Let $\Sigma = \{a,b,c\}$, and consider the function $f\colon \Sigma \to \Sigma^*$ given by $f(a) = abc$, $f(b) = bac$, and $f(c) = cba$. We can extend $f$ to $\Sigma^*$ in the obvious way. Since $f(a)$ starts with $a$, it can be shown inductively that $f^{(n-1)}(a)$ is a prefix of $f^{(n)}(a)$ for every $n$, where $f^{(n)}(a)$ is the result of applying $f$ on $a$ for $n$ times: \begin{align} &f^{(0)}(a) = a \\ &f^{(1)}(a) = abc \\ &f^{(2)}(a) = abcbaccba \end{align} and so on. Hence the sequence $f^{(n)}(a)$ converges to an infinite limit word $f^{(\infty)}(a)$.

How do I compute the $i$'th symbol of $f^{(\infty)}(a)$?

  • $\begingroup$ It appears you posted on Math.SE and got feedback about how to improve your question. You also got an answer there. I'm not sure why it has been deleted on Math.SE. Please do not post the same question on multiple sites. $\endgroup$
    – D.W.
    Commented Oct 3, 2020 at 6:09

1 Answer 1


Denote $f^{(\infty)}(a)$ by $w$. Thus $f(w) = w$. Let $w_0,w_1,w_2,\ldots \in \{a,b,c\}$ be the individual symbols of $w$. The crucial observation is that if $n = 3m + r$ for $r \in \{0,1,2\}$ then $$ w_n = f(w_m)_r. $$ Indeed, since $w = f(w)$, we have $$ w_0 w_1 w_2 w_3 w_4 w_5 w_6 w_7 w_8 \ldots = f(w_0 w_1 w_2 \ldots) = f(w_0) f(w_1) f(w_2) \ldots, $$ from which this formula can be recovered.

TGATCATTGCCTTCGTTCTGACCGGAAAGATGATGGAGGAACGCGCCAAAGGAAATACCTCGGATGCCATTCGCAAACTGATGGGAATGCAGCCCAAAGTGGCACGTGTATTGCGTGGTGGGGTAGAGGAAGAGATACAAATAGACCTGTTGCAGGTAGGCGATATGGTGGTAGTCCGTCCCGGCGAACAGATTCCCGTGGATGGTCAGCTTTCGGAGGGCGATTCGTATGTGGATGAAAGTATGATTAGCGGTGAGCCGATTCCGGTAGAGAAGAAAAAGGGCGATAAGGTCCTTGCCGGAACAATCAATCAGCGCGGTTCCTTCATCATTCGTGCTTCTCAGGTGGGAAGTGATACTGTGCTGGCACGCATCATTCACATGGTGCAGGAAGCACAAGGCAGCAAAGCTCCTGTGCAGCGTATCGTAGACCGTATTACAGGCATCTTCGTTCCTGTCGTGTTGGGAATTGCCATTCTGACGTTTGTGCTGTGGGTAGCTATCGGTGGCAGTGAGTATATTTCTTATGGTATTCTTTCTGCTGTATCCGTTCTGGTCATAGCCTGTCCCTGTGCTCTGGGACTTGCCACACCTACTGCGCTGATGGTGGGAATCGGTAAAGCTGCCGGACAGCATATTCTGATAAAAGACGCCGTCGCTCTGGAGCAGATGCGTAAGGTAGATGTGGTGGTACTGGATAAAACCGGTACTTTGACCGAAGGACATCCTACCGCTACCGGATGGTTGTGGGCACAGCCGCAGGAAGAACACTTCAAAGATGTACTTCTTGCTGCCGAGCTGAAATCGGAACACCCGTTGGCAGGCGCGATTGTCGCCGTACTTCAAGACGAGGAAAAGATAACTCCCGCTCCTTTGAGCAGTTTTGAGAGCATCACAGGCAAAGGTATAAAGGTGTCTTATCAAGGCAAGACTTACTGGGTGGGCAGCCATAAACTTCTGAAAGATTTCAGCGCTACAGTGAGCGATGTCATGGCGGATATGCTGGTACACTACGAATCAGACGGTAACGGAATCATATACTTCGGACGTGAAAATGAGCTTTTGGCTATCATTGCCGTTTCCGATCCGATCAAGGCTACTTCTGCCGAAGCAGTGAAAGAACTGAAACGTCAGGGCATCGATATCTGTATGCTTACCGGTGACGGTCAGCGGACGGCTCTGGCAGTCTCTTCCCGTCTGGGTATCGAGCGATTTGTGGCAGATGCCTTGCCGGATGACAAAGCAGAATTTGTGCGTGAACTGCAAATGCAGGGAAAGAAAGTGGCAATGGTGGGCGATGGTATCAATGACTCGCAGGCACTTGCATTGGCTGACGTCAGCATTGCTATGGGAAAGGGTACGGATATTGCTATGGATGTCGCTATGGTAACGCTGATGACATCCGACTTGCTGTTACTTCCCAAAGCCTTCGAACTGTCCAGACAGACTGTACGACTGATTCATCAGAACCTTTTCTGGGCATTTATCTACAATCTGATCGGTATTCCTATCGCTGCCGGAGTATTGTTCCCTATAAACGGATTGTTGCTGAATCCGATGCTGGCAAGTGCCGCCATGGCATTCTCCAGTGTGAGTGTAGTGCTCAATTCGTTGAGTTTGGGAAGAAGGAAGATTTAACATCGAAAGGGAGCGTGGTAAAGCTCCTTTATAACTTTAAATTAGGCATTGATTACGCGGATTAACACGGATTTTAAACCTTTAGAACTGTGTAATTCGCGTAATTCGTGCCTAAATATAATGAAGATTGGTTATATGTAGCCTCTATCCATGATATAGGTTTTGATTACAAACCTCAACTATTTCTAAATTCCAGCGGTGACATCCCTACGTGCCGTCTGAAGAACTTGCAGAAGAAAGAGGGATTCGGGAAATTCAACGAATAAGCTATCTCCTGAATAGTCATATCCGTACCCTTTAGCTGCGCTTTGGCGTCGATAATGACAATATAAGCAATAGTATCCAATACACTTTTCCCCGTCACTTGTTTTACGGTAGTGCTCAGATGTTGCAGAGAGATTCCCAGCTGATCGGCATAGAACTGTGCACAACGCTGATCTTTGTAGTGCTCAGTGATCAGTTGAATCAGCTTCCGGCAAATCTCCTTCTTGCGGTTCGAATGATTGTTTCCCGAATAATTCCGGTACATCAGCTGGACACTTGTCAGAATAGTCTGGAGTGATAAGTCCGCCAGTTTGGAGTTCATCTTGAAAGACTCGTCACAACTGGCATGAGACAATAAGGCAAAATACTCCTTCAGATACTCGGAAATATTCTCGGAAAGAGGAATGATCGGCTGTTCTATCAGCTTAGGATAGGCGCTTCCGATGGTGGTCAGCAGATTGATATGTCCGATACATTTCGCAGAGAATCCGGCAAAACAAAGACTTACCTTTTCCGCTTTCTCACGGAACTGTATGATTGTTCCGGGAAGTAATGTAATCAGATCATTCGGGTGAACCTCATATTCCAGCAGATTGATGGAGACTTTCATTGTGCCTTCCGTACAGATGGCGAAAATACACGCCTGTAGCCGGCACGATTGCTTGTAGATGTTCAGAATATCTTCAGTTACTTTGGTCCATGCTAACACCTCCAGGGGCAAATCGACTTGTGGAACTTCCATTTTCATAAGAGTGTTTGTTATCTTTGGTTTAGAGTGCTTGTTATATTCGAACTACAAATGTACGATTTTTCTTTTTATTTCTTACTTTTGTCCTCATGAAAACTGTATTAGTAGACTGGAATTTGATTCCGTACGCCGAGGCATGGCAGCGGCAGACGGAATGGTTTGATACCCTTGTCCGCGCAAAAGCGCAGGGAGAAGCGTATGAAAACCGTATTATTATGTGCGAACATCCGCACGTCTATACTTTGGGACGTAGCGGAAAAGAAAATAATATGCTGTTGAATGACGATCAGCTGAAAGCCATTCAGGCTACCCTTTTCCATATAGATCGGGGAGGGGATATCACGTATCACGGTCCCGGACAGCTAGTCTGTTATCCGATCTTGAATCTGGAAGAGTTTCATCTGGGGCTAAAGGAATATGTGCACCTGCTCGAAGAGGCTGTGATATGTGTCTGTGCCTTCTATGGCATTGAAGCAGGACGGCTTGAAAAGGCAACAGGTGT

This gives a very simple recursive formula for computing $w_n$: $$ w_n = f(w_{\lfloor n/3 \rfloor})_{n \bmod 3}, $$ with base case $w_0 = a$.

A similar approach works for every morphic word produced by a uniform morphism (one in which $|f(\sigma)|$ is the same for all $\sigma \in \Sigma$).

  • $\begingroup$ It is the modulo operation. I don't that you need me to try out an example. $\endgroup$ Commented Oct 3, 2020 at 12:12
  • $\begingroup$ It extracts the third letter (indices start at $0$). $\endgroup$ Commented Oct 3, 2020 at 13:57

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